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Smart grid should be considered as utility providers rebuild after disasters

By Max Burkhalter
February 27, 2013

Natural disasters can be incredibly costly to communities. Besides the unmeasurable damagescreated by injuries, possible deaths and the loss of items with sentimental value, towns, cities, states and entire countries can suffer considerably from damaged property. In many cases, utility systems are among the most vulnerable parts of a region'sinfrastructure.

When major storms hit, many utility providers have to spend thousands, often millions, to repair power lines, transformer stations and other infrastructure that is damaged. Limitations in the current utility landscape exacerbate this issue, making it more costly and inefficient to make repairs. Smart grid solutions are emerging as a prime option to create a grid that is more reliable, resilient and easier to repair than current systems.

Looking at the limitations in most utility grids
The current utility grid in most parts of the United States is woefully outdated. If you were to go to a library and look at pictures of electric system installations from the early 20th century they would look pretty similar to what you would see today. Most experts agree that the contemporary grid is based on century-old architectures. This creates a few problems from a maintenance perspective.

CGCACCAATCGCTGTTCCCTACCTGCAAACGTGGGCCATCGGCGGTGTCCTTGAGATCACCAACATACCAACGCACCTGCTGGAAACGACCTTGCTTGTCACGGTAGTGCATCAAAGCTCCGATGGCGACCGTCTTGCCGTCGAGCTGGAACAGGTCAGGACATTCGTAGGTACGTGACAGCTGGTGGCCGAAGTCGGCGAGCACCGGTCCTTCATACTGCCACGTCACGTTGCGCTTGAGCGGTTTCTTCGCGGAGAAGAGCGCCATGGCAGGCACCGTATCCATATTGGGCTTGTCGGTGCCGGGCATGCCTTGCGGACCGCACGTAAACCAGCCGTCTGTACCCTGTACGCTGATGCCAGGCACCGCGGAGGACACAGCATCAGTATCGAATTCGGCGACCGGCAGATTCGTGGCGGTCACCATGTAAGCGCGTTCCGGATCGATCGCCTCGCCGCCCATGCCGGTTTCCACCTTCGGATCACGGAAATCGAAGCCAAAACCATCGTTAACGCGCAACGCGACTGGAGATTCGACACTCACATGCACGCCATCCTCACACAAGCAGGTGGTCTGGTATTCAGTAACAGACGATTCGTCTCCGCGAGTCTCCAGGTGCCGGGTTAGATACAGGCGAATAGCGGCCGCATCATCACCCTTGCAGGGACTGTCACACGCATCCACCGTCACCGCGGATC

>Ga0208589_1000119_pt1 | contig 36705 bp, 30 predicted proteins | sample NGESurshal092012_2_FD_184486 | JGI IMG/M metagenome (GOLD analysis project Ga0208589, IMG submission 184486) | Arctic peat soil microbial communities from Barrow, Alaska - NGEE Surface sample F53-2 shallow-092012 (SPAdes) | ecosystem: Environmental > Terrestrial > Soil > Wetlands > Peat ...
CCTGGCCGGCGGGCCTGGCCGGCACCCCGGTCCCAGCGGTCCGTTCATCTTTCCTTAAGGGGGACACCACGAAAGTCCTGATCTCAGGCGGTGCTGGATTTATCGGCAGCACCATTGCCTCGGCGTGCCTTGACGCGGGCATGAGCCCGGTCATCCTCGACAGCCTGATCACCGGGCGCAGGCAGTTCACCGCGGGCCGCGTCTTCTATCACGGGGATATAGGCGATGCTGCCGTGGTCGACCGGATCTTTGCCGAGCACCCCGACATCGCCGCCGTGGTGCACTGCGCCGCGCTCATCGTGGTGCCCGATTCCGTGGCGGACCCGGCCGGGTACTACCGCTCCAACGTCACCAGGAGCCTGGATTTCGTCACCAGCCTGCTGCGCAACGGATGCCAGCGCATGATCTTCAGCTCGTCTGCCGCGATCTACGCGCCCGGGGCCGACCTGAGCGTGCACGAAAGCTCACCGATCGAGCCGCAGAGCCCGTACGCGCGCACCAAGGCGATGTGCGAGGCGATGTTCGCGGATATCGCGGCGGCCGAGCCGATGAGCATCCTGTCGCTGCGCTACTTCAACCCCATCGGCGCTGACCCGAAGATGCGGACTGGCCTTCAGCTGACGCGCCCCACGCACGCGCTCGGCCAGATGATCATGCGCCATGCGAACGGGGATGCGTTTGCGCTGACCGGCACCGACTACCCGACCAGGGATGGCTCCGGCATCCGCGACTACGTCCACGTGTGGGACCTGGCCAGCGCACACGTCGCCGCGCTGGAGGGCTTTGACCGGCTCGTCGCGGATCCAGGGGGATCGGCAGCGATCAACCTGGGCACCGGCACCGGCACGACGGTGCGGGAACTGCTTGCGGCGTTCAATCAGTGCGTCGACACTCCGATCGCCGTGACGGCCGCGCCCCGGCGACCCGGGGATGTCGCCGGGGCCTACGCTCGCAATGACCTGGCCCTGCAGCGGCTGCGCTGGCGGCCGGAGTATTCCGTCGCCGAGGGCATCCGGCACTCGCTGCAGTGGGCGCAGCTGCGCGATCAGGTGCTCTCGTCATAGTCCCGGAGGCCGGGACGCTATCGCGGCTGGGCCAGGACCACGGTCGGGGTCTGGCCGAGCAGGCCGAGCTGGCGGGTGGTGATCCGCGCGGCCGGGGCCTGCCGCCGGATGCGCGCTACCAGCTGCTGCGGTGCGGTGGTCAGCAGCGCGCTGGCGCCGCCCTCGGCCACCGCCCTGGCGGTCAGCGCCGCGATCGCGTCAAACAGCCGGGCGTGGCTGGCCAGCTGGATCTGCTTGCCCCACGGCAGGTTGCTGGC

In an era when an IP camera can recognize activity at your door, text you an alert and send video signal to you through the web you could, in theory, watch a package get delivered to your door while you are vacationing in the Caribbean. But when the power goes out utility providers send technicians driving around in trucks to figure out which wires are damaged and what needs to be done to fix them.

What's worse, the technology that would streamline utility operations is available, but many providers have not been able to upgrade to the smart grid.

The National Electronics Manufacturers Association is trying to change that. The organization recently advised that utility providers needing to rebuild after a disaster would do well to use the opportunity to invest in smart grid solutions to enable long-term maintenance and cost improvements.

Easing smart grid adoption
Terminal server systems are integral to helping utility providers install smart grid solutions as easily as possible. Serial to Ethernet terminal servers are necessary to supporting smart grid innovation because they allow cost-effective Ethernet network solutions to function in conjunction with the serial-specific technologies that are essential in most utility grids.

Perle offers a range of cost effective serial-to-Ethernet converters to help meet NERC-CIP compliance for the protection of critical cyberassets in substations. The IOLAN SDS HV/LDC Terminal Server is designed to meet harsh environments associated with Power Substations with attributes such as support for substation AC and DC voltage ranges, extended operating temperatures and meeting emission, immunity and safety approvals associated with substation IT equipment.


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